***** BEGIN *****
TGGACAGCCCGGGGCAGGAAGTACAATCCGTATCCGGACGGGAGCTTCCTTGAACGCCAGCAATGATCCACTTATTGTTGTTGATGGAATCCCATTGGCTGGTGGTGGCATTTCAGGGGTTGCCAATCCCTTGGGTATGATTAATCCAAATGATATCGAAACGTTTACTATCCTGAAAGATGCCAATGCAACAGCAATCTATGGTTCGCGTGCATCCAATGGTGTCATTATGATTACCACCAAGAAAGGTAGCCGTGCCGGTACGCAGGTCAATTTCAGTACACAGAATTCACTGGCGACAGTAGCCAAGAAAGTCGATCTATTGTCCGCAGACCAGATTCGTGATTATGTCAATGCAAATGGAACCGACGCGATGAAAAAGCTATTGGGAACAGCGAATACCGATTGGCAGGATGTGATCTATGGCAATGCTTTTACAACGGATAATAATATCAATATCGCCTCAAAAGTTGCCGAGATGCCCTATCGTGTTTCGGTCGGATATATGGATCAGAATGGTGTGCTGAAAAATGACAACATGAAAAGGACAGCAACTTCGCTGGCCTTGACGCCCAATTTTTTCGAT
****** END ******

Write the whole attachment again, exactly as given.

TGGACAGCCCGGGGCAGGAAGTACAATCCGTATCCGGACGGGAGCTTCCTTGAACGCCAGCAATGATCCACTTATTGTTGTTGATGGAATCCCATTGGCTGGTGGTGGCATTTCAGGGGTTGCCAATCCCTTGGGTATGATTAATCCAAATGATATCGAAACGTTTACTATCCTGAAAGATGCCAATGCAACAGCAATCTATGGTTCGCGTGCATCCAATGGTGTCATTATGATTACCACCAAGAAAGGTAGCCGTGCCGGTACGCAGGTCAATTTCAGTACACAGAATTCACTGGCGACAGTAGCCAAGAAAGTCGATCTATTGTCCGCAGACCAGATTCGTGATTATGTCAATGCAAATGGAACCGACGCGATGAAAAAGCTATTGGGAACAGCGAATACCGATTGGCAGGATGTGATCTATGGCAATGCTTTTACAACGGATAATAATATCAATATCGCCTCAAAAGTTGCCGAGATGCCCTATCGTGTTTCGGTCGGATATATGGATCAGAATGGTGTGCTGAAAAATGACAACATGAAAAGGACAGCAACTTCGCTGGCCTTGACGCCCAATTTTTTCGAT